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Apr 19, 2017 6:34 AM CST
|Hi, the leaves on my peppers are turning yellow and look singed around the edges; then fall off. This is happening from the bottom up. Someone please help. They are planted in the ground and the ground was fertilized with 10-10-10 prior to planting.
Apr 19, 2017 7:37 AM CST
|Welcome to NGA, @DS82308 .
Were your plants "hardened off" (gradually accustomed to being in the sun and wind) before planting out? The leaves appear to me to be burned by either the sun, or possibly the fertilizer.
How long have they been in the ground?
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Apr 19, 2017 9:27 AM CST
| with Weedwhacker
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Apr 19, 2017 10:16 AM CST
Don't despair, I've had that "look" before, too. Cubanelle's are very hardy and will grow new richly colored green leaves at every junction as they recover from transplanting, but still - should be protected from frost, they hate to be cold. Don't know your hardiness zone, so it's hard to advise you specifically about planting date in your area.
When I plant my peppers, I rototill, rake in fertilizer, roll out 3 ft wide 4 mil black plastic over top the row & tuck in the edges, score an "x" in the plastic and plant my peppers after all danger of frost is gone. Soil temperature should be at least 60 degrees. The black plastic maintains moisture, heats up the soil and controls weeds.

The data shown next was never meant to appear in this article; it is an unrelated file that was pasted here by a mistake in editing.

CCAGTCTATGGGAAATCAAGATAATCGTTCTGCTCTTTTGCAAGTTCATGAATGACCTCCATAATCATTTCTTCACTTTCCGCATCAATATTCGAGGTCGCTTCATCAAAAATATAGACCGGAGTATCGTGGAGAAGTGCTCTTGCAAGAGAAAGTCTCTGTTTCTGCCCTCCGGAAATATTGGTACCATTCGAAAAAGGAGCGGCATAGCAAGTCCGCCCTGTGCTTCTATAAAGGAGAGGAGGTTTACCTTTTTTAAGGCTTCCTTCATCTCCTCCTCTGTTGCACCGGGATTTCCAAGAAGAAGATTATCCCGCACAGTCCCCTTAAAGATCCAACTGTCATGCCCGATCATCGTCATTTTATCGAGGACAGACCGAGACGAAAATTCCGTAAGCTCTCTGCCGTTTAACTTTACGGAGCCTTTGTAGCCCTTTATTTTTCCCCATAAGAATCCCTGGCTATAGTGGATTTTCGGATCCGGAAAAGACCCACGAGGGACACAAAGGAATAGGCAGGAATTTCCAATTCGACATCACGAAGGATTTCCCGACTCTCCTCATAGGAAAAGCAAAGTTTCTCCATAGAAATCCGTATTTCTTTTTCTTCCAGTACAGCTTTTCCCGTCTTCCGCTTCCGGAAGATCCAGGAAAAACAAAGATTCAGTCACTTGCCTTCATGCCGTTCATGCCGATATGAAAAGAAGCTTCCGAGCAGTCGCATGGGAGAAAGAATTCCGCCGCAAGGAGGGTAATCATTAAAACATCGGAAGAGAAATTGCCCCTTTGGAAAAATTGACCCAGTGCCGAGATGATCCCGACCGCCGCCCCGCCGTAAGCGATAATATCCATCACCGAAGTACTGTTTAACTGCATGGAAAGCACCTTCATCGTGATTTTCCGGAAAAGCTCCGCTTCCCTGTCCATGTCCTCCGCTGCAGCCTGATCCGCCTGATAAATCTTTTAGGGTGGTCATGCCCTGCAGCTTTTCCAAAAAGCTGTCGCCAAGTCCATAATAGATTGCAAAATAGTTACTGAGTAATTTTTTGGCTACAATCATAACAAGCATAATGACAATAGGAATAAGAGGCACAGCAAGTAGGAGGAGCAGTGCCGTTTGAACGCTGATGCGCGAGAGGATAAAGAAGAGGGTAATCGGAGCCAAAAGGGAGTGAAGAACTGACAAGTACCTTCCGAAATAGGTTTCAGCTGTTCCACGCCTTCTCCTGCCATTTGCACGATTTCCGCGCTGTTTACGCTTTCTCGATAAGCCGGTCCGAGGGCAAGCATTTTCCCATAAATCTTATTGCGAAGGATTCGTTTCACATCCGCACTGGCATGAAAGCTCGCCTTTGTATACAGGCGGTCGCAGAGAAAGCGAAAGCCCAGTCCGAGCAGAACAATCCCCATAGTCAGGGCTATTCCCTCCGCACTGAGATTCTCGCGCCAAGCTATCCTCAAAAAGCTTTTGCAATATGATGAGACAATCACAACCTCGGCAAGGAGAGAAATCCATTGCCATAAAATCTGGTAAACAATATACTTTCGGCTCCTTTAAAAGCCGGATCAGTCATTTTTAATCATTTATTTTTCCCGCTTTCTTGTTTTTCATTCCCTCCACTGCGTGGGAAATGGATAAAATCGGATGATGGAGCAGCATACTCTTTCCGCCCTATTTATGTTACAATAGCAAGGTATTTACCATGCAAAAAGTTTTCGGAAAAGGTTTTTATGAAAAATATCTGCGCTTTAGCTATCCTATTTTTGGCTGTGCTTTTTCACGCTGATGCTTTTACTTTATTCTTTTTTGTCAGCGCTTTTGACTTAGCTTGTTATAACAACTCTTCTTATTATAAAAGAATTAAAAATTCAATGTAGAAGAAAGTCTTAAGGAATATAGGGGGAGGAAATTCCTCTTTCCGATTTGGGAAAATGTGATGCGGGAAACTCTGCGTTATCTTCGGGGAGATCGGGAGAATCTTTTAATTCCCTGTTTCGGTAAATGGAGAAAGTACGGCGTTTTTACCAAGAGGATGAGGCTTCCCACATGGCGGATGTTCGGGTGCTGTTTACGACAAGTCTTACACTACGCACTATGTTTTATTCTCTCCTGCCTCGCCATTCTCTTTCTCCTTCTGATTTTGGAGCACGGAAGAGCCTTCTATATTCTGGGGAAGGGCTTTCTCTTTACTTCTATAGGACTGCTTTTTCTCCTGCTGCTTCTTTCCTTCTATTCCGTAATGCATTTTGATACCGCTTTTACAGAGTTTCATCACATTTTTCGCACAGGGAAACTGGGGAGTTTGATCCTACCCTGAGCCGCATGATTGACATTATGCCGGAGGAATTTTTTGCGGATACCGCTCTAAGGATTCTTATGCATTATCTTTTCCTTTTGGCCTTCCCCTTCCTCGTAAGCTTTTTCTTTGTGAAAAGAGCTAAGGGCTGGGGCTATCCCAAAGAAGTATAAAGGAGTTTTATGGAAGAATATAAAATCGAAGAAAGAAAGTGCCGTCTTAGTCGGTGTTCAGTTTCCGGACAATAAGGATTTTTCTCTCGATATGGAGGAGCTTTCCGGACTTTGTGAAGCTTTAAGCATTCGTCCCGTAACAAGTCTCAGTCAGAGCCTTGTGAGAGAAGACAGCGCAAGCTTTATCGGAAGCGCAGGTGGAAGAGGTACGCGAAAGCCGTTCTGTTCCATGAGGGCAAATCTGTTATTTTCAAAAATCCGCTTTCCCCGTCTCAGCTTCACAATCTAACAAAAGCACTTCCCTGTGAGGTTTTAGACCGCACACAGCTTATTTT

The cubanelle's have a thick leaf canopy and when planted in a 12" between-plant spacing, creates a wonderful green hedge in your garden at maturity. I leave my cubanelle peppers until they turn red and vibrantly sweet. This rich flavor is wonderful in soups, stews, sauces, frozen - or dried and used as a seasoning rub. At season end - don't let your fruit get frosted, they'll be lost.
Have a wonderful growing season ! Oh...and to the discussion board !
"Things won are done, joy's soul lies in the doing." Shakespeare
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